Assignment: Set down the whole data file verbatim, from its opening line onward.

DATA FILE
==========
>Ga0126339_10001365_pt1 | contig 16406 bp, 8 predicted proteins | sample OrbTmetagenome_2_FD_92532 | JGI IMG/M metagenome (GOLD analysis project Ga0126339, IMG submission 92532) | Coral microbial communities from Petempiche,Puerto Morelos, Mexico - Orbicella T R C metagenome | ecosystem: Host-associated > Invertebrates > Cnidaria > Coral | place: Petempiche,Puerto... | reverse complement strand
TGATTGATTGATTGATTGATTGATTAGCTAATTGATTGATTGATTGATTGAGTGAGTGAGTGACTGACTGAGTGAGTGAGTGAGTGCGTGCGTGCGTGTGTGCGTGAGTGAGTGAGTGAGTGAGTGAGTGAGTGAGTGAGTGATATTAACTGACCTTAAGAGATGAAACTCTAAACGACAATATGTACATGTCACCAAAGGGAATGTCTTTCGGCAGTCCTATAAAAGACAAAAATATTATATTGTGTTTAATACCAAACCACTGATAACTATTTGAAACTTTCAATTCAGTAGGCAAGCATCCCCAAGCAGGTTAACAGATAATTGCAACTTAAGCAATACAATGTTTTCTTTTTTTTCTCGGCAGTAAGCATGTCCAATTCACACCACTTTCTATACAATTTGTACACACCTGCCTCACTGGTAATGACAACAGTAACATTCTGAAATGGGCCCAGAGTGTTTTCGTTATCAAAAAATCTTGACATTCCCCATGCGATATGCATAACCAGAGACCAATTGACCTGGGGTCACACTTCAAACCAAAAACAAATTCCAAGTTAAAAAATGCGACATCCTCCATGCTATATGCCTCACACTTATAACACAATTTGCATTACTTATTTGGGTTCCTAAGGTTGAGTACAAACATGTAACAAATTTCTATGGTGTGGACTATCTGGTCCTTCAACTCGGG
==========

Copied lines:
>Ga0126339_10001365_pt1 | contig 16406 bp, 8 predicted proteins | sample OrbTmetagenome_2_FD_92532 | JGI IMG/M metagenome (GOLD analysis project Ga0126339, IMG submission 92532) | Coral microbial communities from Petempiche,Puerto Morelos, Mexico - Orbicella T R C metagenome | ecosystem: Host-associated > Invertebrates > Cnidaria > Coral | place: Petempiche,Puerto... | reverse complement strand
TGATTGATTGATTGATTGATTGATTAGCTAATTGATTGATTGATTGATTGAGTGAGTGAGTGACTGACTGAGTGAGTGAGTGAGTGCGTGCGTGCGTGTGTGCGTGAGTGAGTGAGTGAGTGAGTGAGTGAGTGAGTGAGTGATATTAACTGACCTTAAGAGATGAAACTCTAAACGACAATATGTACATGTCACCAAAGGGAATGTCTTTCGGCAGTCCTATAAAAGACAAAAATATTATATTGTGTTTAATACCAAACCACTGATAACTATTTGAAACTTTCAATTCAGTAGGCAAGCATCCCCAAGCAGGTTAACAGATAATTGCAACTTAAGCAATACAATGTTTTCTTTTTTTTCTCGGCAGTAAGCATGTCCAATTCACACCACTTTCTATACAATTTGTACACACCTGCCTCACTGGTAATGACAACAGTAACATTCTGAAATGGGCCCAGAGTGTTTTCGTTATCAAAAAATCTTGACATTCCCCATGCGATATGCATAACCAGAGACCAATTGACCTGGGGTCACACTTCAAACCAAAAACAAATTCCAAGTTAAAAAATGCGACATCCTCCATGCTATATGCCTCACACTTATAACACAATTTGCATTACTTATTTGGGTTCCTAAGGTTGAGTACAAACATGTAACAAATTTCTATGGTGTGGACTATCTGGTCCTTCAACTCGGG